Summary on “The ‘F-Word’”
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It is not uncommon to sometimes hear or see what here in America is considered to be a strange or different name and decide to make fun of it or the holder of that name. This is a major obstacle that an Iranian immigrant named Firoozeh Dumas, author of “The ‘F-Word’” had to face. She illustrates a picture using words about the hardships that her name has brought upon her during her entire life. Throughout the story, she uses humor to describe what would have been a rather negative situation, and in the end she decides to embrace the name she has and not let any remarks about it bother her.
Dumas moved to California from Iran at the age of seven, moved back to Iran, and after two short years, she moved back to the states, only to put herself in a web of mockery because of her name. Being an immigrant, she had somewhat of an idea that growing up in America would be full of challenges, but she would have never imagined that her name would be a major pothole on her road to social integration. At the age of twelve, Dumas decided to give herself the “American” middle name, Julie, but little did she know that her attempt to start the sixth grade with a more easily pronounced name would backfire because now she shared names with a neighbor.
Despite the fact that she now shares names with a neighbor of hers, she comes to find life to be much less complicated and in her own words, brought her “an entirely refreshing new sensation” (Dumas 59), because now people will not see her as a foreigner, but as a friend. Although, this wonderful feeling that she has, would soon lead her to believe that she is trying too hard to be something that she is not. Dumas gets a reality check when she says that “people would have probably never invited me into their house had they known me as Firoozeh” (Dumas 59).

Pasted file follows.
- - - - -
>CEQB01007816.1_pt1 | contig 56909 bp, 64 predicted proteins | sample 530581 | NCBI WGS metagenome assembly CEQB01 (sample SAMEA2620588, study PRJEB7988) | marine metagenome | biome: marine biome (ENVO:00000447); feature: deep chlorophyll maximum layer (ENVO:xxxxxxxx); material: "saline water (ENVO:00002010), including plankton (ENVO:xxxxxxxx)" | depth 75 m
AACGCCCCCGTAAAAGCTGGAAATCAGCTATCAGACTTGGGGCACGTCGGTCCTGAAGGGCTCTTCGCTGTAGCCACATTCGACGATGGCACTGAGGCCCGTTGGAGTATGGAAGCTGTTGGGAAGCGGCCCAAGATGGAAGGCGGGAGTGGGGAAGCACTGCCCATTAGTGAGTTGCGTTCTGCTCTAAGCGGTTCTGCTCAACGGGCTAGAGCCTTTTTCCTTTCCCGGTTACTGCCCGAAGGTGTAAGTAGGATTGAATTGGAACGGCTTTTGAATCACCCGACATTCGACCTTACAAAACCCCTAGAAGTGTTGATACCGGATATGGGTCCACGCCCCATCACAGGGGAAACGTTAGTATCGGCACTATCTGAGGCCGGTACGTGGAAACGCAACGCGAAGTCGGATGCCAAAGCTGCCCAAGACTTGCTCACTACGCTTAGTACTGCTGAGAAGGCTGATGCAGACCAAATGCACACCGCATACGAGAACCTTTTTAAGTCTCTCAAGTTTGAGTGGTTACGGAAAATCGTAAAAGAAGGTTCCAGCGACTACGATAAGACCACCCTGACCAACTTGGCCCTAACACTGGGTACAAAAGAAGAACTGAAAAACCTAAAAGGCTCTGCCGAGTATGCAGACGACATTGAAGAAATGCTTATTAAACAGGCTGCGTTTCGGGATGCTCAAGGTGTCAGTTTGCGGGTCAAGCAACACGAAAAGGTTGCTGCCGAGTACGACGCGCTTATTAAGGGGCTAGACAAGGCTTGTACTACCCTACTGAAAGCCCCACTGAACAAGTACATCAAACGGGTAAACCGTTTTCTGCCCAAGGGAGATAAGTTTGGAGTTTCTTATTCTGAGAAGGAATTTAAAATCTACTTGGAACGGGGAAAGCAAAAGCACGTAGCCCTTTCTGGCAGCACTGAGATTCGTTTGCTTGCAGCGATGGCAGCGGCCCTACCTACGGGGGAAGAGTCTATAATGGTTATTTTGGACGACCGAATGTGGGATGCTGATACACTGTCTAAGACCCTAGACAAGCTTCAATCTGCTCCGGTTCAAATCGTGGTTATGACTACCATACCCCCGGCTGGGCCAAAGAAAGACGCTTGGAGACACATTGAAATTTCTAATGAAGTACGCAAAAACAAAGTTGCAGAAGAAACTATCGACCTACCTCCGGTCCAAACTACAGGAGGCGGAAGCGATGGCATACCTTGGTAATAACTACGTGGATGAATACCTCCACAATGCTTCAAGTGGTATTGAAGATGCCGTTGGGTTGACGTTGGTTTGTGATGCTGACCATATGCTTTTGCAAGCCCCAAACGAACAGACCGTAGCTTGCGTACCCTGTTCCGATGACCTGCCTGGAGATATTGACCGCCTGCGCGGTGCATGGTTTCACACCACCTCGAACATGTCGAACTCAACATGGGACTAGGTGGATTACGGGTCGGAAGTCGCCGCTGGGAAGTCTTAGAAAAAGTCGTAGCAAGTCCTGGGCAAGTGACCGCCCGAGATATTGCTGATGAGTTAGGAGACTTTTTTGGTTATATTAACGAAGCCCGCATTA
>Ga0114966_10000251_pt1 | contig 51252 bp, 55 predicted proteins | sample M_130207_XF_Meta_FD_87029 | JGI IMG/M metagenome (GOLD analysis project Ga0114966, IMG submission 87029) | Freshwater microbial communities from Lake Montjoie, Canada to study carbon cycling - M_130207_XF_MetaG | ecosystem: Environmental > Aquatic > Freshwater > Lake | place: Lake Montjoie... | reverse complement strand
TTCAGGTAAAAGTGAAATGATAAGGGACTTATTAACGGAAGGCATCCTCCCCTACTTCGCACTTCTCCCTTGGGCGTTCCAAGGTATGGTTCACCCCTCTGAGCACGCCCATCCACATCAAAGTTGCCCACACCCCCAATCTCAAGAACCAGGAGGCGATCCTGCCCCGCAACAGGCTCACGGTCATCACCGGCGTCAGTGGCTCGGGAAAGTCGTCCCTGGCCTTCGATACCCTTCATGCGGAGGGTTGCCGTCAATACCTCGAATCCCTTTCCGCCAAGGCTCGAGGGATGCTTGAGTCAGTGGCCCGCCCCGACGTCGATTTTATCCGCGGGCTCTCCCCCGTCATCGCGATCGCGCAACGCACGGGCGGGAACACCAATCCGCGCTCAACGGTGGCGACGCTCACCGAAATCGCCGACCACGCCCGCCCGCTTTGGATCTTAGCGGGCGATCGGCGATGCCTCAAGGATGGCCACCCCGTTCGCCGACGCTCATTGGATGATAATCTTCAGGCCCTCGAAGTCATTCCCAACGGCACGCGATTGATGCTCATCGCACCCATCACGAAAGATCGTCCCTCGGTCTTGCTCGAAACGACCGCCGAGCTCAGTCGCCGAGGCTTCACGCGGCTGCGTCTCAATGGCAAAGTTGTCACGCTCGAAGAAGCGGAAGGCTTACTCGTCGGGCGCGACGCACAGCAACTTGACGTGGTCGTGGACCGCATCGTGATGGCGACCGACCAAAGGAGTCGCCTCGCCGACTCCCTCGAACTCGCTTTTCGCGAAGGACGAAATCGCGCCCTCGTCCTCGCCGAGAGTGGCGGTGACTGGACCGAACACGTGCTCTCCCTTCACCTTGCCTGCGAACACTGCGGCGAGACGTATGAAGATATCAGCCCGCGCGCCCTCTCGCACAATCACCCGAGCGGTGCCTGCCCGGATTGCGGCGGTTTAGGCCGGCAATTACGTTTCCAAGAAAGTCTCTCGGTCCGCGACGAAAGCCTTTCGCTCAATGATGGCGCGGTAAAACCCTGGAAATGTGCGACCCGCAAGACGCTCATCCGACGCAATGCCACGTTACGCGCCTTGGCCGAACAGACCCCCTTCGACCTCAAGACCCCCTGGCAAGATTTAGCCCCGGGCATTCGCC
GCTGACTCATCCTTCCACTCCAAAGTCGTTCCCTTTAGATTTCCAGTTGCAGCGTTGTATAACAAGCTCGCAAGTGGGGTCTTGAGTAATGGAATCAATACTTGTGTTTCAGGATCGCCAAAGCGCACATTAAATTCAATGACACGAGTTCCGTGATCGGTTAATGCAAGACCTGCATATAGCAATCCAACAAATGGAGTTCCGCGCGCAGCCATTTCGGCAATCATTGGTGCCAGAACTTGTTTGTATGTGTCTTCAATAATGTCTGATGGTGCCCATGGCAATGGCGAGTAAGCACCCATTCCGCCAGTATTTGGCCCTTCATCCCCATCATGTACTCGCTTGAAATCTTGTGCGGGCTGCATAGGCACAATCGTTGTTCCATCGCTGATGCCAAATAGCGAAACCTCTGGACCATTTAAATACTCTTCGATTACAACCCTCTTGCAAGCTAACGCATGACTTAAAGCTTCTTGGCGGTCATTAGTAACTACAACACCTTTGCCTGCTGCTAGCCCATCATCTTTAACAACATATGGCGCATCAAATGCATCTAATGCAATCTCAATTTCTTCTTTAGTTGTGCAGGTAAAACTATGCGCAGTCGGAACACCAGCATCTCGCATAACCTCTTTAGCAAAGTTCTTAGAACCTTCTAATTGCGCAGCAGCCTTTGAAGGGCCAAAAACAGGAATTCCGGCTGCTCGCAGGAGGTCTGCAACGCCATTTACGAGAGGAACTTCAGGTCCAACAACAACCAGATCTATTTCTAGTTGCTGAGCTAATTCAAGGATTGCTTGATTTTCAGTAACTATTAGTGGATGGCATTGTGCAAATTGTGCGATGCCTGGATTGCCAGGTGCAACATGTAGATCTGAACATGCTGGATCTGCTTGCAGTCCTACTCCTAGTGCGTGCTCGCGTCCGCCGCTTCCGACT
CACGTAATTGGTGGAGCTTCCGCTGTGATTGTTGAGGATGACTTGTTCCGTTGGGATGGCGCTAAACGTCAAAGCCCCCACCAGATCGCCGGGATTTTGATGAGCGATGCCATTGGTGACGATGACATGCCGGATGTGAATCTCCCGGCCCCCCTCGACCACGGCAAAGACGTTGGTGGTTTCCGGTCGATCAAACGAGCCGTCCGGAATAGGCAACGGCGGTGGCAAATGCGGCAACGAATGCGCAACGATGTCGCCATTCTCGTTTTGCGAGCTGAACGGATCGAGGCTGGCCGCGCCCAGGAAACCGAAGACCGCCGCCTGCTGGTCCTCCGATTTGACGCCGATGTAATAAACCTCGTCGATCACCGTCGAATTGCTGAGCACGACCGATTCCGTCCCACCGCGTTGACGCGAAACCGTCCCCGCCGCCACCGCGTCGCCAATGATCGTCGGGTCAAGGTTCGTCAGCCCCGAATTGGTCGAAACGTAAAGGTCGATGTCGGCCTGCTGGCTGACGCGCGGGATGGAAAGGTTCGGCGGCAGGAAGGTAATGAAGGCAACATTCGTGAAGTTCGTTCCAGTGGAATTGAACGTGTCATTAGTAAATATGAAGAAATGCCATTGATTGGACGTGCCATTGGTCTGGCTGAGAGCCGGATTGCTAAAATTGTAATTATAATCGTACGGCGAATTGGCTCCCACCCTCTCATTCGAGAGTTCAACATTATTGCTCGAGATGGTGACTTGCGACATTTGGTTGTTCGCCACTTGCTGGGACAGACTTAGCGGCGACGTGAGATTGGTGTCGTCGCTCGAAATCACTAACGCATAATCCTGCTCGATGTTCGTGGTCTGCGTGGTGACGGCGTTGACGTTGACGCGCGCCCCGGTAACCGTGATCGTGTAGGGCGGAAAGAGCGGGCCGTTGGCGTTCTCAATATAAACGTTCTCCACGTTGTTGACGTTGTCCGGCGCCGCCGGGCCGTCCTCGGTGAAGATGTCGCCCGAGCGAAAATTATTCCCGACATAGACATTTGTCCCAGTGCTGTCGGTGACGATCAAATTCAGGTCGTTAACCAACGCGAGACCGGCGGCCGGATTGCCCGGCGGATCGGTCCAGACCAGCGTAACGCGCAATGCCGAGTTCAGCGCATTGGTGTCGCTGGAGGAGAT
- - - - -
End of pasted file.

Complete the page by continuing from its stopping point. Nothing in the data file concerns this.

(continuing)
As the days grew into years, Dumas made her way to college, where after carrying the pseudo-name, Julie, for such a long time, she eventually decides to go back to her real name, but soon enough her much dreaded past would come back to haunt her. “Even though I had graduated with honors from UC-Berkley, I could not get a single interview” (Dumas 59), says Dumas. Shortly after, she began to put Julie instead of Firoozeh on her résumé, and coincidentally, job interviews began to rain in. Afterword’s, she got married and led her life as Julie once more, but consequentially her life became tangled like a ball of yarn when friends who knew her by different names met each other and began to ask all sorts of questions.
After leading somewhat of a double life, Dumas decides to finally put her self-made name to rest, and live with her given name. In conclusion, despite the countless obstacles that Dumas had to overcome to finally weave herself into the complex fabric of society, she proves that there should be no shame in embracing the name you are given. By writing “The ‘F-Word’” in a humorous tone, she also proves that even though she was laughed at throughout her entire life, she learns to have a sense of humor about the very thing that has been tormenting her ever since she came to live in America.
Dumas, Firoozeh. “The ‘F Word’”. Read, Reason, Write: An Argument Text and reader. Ed Dorothy Seyler. 10. New York: McGraw-Hill, 2012. 57-60. Print.